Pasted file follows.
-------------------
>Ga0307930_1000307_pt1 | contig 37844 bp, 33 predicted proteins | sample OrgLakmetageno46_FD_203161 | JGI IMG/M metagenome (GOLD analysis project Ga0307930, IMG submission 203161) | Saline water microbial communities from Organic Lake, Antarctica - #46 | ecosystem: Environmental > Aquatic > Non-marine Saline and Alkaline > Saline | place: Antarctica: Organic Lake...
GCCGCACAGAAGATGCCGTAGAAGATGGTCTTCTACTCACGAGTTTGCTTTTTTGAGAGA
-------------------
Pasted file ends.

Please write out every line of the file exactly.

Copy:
>Ga0307930_1000307_pt1 | contig 37844 bp, 33 predicted proteins | sample OrgLakmetageno46_FD_203161 | JGI IMG/M metagenome (GOLD analysis project Ga0307930, IMG submission 203161) | Saline water microbial communities from Organic Lake, Antarctica - #46 | ecosystem: Environmental > Aquatic > Non-marine Saline and Alkaline > Saline | place: Antarctica: Organic Lake...
GCCGCACAGAAGATGCCGTAGAAGATGGTCTTCTACTCACGAGTTTGCTTTTTTGAGAGA